DIY Moderate Drinking
Are you interested in moderating or cutting back your drinking? Many individuals are! Here are two books which provide everything you need to know about moderate drinking.
A Moderation Management Approach for Problem Drinkers
This book, by Rotgers, F., Kern, M. & Hoeltzel, R. (CA: New Harbinger Publications, 2002) is the basic text of Moderation Management (MM), a support group which helps individuals moderate drinking, or abstain. The first two authors are addiction experts who also volunteer on MM’s Board of Directors. The final author was successful in the MM program. MM offers a summary of its program on its website, and you might wish to start there: www.moderation.org.
Controlling Your Drinking: Tools to Make Moderation Work for You
This book, by Miller, W. R. & Muñoz, R. (NY: Guilford Press, 2005) was first released in 1975. Although moderate drinking (for individuals who have had drinking problems) remains a controversial idea, in 1975 this idea was even more controversial. It was an act of courage for this book to be published at that time. This latest edition includes tools for moderation based on the most up-to-date research. Both authors are researcher-therapists, and leaders in the field of addiction and client education. Miller is a now-retired professor of psychology of the University of New Mexico, and Muñoz is a medical doctor. Although they are deeply familiar with the extensive research that supports moderation as a suitable goal for many individuals who have had drinking problems, they are write in a direct and easily understandable was.
There is significant overlap between the information in each book. Both are based on the same body of research. Both use the same government standards for what is considered “moderate” or “safer” drinking. You may prefer the style of one book over another. Either one alone is likely to be sufficient for most individuals.
Can moderate drinking be a success?
Some traditional addiction professionals have suggested that attempts at moderate drinking are just a way to avoid the inevitable acceptance of lifetime abstinence. Both books state this idea in a different way. They suggest that if true moderation (drinking at non-harmful levels) is not achieved in a reasonable amount of time, abstinence is the next step. What is a reasonable amount of time? This amount will vary by individual, of course, and be related to what happens when the individual drinks excessively. For instance, when you over-drink, do you end up with a hangover, or do you end up in the hospital or in jail? In general, if moderation is not firmly achieved in weeks to months, it becomes increasingly unlikely unless professional help is sought (and it may not be achievable even with professional help).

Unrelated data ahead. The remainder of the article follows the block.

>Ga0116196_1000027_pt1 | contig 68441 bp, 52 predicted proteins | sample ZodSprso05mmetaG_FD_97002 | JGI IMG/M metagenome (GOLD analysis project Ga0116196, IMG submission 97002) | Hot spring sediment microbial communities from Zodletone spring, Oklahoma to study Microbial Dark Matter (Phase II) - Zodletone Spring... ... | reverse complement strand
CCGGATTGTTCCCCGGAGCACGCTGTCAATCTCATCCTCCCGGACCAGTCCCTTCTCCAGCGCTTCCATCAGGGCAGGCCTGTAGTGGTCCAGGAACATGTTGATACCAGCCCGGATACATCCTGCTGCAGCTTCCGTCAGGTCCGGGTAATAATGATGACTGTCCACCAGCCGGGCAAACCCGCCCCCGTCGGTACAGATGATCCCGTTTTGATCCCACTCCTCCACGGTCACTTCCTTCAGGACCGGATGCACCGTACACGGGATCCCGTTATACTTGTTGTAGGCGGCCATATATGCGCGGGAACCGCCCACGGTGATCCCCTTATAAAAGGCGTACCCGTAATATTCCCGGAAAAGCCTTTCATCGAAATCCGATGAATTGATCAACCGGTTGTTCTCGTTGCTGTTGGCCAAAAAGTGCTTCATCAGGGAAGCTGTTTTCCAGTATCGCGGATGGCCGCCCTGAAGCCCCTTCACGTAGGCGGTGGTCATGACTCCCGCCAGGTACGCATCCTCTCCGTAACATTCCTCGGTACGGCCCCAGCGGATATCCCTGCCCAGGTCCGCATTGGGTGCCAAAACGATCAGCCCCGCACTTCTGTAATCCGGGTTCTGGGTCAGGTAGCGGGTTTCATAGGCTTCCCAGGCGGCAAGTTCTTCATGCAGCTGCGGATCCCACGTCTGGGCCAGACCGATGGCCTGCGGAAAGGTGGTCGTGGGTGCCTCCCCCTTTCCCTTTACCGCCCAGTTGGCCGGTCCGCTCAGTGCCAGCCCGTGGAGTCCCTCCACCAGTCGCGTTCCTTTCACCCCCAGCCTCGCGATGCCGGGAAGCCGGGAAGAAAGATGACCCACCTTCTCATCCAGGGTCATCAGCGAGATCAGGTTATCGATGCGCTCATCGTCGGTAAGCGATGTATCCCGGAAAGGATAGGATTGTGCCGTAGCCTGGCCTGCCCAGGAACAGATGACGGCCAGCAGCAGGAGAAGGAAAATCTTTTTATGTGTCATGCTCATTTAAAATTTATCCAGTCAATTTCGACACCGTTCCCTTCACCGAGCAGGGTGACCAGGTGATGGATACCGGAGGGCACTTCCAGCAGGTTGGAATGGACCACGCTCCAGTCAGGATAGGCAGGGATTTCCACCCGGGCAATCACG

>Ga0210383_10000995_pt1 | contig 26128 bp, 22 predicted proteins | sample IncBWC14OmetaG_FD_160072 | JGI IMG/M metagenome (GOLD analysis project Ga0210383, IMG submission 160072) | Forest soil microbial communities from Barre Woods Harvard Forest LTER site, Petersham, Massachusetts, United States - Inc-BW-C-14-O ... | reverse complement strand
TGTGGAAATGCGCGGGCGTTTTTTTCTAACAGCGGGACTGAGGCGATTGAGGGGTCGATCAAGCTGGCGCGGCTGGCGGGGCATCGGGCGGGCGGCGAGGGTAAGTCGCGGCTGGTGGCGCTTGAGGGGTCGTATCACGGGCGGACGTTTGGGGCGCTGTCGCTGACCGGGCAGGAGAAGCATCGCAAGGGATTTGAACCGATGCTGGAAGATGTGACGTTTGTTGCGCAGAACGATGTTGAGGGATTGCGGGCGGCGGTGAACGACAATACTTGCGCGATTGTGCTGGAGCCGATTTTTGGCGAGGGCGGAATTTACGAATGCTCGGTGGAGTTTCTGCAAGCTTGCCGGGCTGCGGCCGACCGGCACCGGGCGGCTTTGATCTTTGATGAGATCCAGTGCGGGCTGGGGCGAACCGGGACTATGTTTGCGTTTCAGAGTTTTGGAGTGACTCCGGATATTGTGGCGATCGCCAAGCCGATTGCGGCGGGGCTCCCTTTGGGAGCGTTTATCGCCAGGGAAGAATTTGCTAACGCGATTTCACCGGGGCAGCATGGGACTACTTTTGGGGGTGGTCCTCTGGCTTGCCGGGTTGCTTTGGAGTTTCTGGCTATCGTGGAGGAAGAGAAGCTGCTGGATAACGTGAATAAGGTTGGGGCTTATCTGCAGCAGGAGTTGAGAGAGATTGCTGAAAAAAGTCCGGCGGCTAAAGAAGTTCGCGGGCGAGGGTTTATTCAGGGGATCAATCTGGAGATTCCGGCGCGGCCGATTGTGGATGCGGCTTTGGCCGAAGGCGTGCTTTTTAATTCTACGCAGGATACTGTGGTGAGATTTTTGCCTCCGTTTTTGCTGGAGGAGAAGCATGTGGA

A crucial benefit of pursuing moderation for many individuals is that the attempt finally tests whether their hope (enjoying the benefits of drinking without experiencing the negative consequences) can be a reality. If the hope is not realized, these individuals may become more motivated to resolve their drinking problems by abstaining. For these individuals attempting moderation is not a way to avoid the inevitable, but a step in the direction of a life without alcohol problems. The final step to abstinence can be taken with confidence, because the moderation option has been well tested and found not workable for that individual.
Fortunately, many individuals are able to moderate their drinking, even some individuals who have had severe drinking problems. In general, however, if you have had fewer problems, less severe problems, and had them for months or years rather than decades, the more likely you are to moderate.